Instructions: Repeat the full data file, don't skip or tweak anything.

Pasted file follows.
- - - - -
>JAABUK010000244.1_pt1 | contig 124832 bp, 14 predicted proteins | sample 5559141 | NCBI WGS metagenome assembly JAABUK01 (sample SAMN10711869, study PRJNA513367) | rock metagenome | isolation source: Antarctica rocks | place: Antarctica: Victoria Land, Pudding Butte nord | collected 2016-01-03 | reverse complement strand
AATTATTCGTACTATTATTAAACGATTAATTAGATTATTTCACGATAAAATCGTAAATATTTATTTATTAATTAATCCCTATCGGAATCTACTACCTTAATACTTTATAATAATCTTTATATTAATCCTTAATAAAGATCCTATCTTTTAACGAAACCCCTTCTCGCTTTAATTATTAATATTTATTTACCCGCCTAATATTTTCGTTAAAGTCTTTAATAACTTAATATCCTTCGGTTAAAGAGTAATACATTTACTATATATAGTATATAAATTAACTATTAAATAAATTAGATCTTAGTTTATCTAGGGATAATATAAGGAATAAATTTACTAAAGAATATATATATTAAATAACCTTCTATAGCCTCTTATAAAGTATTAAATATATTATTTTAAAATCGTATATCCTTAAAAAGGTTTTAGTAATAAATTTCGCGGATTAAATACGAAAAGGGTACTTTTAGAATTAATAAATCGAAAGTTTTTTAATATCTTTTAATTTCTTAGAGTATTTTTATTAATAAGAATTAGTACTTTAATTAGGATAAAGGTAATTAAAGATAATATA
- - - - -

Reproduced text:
>JAABUK010000244.1_pt1 | contig 124832 bp, 14 predicted proteins | sample 5559141 | NCBI WGS metagenome assembly JAABUK01 (sample SAMN10711869, study PRJNA513367) | rock metagenome | isolation source: Antarctica rocks | place: Antarctica: Victoria Land, Pudding Butte nord | collected 2016-01-03 | reverse complement strand
AATTATTCGTACTATTATTAAACGATTAATTAGATTATTTCACGATAAAATCGTAAATATTTATTTATTAATTAATCCCTATCGGAATCTACTACCTTAATACTTTATAATAATCTTTATATTAATCCTTAATAAAGATCCTATCTTTTAACGAAACCCCTTCTCGCTTTAATTATTAATATTTATTTACCCGCCTAATATTTTCGTTAAAGTCTTTAATAACTTAATATCCTTCGGTTAAAGAGTAATACATTTACTATATATAGTATATAAATTAACTATTAAATAAATTAGATCTTAGTTTATCTAGGGATAATATAAGGAATAAATTTACTAAAGAATATATATATTAAATAACCTTCTATAGCCTCTTATAAAGTATTAAATATATTATTTTAAAATCGTATATCCTTAAAAAGGTTTTAGTAATAAATTTCGCGGATTAAATACGAAAAGGGTACTTTTAGAATTAATAAATCGAAAGTTTTTTAATATCTTTTAATTTCTTAGAGTATTTTTATTAATAAGAATTAGTACTTTAATTAGGATAAAGGTAATTAAAGATAATATA